Ukrainian troops and pro-Russian separatists battled in east Ukraine after the separatists rejected a call by Ukraine President Petro Poroshenko on Wednesday to lay down their arms.  Despite the increased tension and ahead of next week’s EU meeting, Ukraine President Petro Poroshenko and Russian President Vladimir Putin reportedly spoke by phone Thursday about Poroshenko’s proposed cease-fire agreement.  President Putin is also reported to have spoken with German and French leaders amid regional concern over the crisis.  President Obama also spoke with German Chancellor Angela Merkel and French President François Hollande last Friday.  Gazprom said Thursday that the termination of a contract with Ukraine’s state-owned gas company Naftogaz, which compensates Kyiv if it needs to use its gas to meet additional demand from Europe, would not affect LNG supplies to Europe.

NATO Secretary General Anders Fogh Rasmussen said last Thursday that the Alliance confirmed a new build-up of Russia’s military at Ukraine’s border.  Ukraine is expected to be a topic of discussion at this week’s NATO Foreign Ministers Meeting.  Secretary of State John Kerry is scheduled to attend.


The P5+1 Talks with Iran resumed late last week in Vienna and concluded Saturday.   The next round of talks may be held in early July.


President Obama announced last Tuesday that Ahmed Abu Khatallah – a suspect in the September 2012 attack on the U.S. Consulate in Benghazi, Libya – was in U.S. custody.  The President said Khatallah will “now face the full weight of the American justice system.”  Senate Minority Leader Mitch McConnell (R-Kentucky) said last week that Khatallah should be “interrogated extensively” and not given due process rights.


On Saturday, June 14, the White House congratulated Afghanistan for taking a “significant step forward on Afghanistan’s democratic path” as the people went to the polls to elect a new president.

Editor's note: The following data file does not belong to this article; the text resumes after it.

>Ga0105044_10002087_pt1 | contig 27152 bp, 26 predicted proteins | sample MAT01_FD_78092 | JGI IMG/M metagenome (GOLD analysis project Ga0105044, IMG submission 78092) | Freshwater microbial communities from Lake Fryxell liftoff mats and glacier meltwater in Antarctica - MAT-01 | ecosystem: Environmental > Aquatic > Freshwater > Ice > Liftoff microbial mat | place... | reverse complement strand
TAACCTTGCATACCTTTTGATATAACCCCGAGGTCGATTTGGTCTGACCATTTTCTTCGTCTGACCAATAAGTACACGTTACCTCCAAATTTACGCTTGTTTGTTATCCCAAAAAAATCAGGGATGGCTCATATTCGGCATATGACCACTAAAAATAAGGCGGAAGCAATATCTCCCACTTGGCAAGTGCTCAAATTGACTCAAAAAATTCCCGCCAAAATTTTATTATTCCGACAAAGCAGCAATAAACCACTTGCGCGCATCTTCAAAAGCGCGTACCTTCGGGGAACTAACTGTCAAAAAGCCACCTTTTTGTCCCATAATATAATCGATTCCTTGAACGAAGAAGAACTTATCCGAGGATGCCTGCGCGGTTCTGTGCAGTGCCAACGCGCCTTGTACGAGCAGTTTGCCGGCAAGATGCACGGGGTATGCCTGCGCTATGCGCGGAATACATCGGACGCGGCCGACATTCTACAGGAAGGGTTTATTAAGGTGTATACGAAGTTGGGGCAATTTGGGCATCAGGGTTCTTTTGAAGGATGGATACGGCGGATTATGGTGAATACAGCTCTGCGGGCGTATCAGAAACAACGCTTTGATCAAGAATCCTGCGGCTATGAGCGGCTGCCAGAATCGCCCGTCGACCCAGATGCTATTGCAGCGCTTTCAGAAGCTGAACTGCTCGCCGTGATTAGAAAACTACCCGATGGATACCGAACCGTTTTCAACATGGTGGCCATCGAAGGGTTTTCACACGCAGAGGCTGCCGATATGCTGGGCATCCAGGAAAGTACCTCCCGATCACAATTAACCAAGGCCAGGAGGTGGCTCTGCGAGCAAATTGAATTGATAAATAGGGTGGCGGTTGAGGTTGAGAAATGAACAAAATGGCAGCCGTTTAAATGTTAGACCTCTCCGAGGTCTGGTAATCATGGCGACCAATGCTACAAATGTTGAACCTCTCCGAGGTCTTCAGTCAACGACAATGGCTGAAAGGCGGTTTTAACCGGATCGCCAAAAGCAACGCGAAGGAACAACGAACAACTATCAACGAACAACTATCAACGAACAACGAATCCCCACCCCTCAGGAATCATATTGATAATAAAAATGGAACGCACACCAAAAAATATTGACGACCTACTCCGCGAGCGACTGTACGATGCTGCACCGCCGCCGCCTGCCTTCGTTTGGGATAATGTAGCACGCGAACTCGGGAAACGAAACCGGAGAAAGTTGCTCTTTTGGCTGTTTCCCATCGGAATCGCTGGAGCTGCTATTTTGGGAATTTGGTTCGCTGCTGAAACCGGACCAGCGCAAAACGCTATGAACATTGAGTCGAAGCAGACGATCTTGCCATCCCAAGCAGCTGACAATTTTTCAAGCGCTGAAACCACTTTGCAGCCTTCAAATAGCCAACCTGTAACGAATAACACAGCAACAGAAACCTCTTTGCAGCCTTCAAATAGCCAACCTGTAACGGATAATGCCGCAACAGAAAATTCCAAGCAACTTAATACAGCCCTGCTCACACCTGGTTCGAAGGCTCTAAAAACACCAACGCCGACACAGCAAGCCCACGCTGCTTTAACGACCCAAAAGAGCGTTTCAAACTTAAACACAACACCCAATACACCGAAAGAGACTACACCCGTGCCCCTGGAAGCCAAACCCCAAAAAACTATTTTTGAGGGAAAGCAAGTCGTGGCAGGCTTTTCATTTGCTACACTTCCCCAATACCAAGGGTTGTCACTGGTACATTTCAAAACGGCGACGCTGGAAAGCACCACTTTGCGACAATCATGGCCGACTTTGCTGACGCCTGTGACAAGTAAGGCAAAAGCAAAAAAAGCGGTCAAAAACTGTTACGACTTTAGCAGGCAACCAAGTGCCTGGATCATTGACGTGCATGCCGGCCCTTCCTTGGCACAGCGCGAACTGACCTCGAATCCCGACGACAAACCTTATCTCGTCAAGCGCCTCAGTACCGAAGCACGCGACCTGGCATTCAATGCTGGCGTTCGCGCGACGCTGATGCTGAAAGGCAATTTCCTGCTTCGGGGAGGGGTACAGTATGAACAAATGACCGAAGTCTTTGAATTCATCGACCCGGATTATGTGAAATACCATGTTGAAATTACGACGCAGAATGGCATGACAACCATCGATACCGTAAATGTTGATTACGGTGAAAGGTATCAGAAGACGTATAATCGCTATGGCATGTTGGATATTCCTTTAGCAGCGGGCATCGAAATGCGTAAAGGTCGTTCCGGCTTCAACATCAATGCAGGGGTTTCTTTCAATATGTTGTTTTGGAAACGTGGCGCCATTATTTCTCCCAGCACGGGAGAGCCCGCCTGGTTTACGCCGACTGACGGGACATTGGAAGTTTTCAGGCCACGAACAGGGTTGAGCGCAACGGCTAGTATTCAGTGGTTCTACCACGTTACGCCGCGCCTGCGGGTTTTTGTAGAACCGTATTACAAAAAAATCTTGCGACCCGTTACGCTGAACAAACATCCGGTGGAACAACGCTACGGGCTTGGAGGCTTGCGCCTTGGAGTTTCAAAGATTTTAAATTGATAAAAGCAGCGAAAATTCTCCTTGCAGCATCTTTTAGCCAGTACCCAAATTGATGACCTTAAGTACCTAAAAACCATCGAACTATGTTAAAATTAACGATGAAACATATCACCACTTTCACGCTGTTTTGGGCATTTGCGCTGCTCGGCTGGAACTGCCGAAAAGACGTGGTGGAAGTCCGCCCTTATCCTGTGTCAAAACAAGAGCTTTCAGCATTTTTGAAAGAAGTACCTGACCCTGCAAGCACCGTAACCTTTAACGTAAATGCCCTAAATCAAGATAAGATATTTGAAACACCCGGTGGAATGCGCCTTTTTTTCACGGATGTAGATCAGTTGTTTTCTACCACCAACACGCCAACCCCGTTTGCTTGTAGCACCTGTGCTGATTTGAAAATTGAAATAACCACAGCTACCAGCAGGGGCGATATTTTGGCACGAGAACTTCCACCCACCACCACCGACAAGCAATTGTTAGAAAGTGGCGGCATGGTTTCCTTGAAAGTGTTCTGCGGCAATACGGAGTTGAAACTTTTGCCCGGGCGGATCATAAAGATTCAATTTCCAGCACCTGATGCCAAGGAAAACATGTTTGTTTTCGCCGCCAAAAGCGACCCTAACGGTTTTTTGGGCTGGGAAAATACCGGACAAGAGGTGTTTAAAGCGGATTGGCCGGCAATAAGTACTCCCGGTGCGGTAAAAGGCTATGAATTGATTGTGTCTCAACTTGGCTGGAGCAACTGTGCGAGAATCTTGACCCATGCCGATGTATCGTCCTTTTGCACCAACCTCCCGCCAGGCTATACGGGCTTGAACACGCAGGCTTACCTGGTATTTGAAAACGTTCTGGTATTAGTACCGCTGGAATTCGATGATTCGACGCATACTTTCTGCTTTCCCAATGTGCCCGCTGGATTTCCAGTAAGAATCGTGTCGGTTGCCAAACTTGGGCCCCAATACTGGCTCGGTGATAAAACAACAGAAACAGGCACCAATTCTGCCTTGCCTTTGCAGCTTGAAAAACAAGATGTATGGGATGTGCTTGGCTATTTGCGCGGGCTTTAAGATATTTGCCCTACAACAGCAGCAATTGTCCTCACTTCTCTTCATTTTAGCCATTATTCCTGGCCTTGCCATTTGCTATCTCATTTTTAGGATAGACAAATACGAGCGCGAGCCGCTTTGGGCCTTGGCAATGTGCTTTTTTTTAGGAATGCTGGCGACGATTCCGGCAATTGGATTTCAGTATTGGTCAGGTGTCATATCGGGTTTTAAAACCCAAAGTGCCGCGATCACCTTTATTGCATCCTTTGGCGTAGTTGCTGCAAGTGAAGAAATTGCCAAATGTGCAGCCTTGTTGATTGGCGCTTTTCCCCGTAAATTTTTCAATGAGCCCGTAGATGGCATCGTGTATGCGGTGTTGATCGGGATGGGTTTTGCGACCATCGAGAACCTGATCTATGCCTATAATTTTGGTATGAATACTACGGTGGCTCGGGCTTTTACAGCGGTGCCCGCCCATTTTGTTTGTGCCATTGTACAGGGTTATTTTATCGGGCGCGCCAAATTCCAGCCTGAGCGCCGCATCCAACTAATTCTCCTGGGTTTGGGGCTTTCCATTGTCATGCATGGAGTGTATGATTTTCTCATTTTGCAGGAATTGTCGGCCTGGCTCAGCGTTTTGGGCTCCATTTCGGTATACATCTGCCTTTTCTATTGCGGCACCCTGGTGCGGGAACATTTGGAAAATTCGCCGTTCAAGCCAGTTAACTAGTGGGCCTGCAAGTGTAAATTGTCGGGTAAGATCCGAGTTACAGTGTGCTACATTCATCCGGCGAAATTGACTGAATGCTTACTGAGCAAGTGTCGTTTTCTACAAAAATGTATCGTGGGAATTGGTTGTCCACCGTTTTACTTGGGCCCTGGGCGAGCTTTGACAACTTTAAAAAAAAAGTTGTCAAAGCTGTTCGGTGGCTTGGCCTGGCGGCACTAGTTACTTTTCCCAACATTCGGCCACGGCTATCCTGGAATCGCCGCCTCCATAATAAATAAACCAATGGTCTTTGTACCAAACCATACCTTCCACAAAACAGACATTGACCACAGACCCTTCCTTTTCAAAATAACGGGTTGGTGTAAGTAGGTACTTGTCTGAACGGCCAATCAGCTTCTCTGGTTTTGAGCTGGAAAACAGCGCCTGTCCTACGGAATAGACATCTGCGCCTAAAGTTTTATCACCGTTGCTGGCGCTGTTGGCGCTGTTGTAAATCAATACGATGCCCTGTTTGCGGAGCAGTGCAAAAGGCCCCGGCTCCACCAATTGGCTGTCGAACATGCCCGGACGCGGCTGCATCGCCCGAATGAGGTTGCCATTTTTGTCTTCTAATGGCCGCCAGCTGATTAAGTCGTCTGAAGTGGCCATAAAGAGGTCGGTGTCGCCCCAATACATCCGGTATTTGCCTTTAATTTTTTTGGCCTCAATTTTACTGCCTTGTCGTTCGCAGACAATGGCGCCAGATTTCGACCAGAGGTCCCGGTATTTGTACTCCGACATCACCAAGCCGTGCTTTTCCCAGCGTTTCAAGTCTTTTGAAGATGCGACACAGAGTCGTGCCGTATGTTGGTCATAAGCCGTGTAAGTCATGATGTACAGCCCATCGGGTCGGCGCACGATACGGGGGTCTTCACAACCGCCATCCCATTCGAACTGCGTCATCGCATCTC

Building on initial steps to support human rights for all Ugandans and after the Government of Uganda’s enactment of the Anti-Homosexuality Act (AHA), the White House announced additional steps last Thursday. For example, the Department of State is implementing measures to prevent entry into the United States by certain Ugandan officials involved in serious human rights abuses, including against Lesbian Gay Bisexual and Transgender (LGBT) individuals.

Vice President’s Trip

Vice President Joe Biden traveled to Brazil, Colombia, the Dominican Republic and Guatemala last week.  In Brazil early in the week, the Vice President met with President Dilma Rousseff and Vice President Michel Temer, after cheering on the U.S. soccer team in its match against Ghana.  Vice President Biden arrived in Colombia on the evening of 17 June, two days after the 15 June presidential run-off election, in which President Juan Manuel Santos was re-elected. On his first trip to the Dominican Republic, Vice President Biden met with President Danilo Median to discuss energy security, crime-fighting, trade and citizenship rights.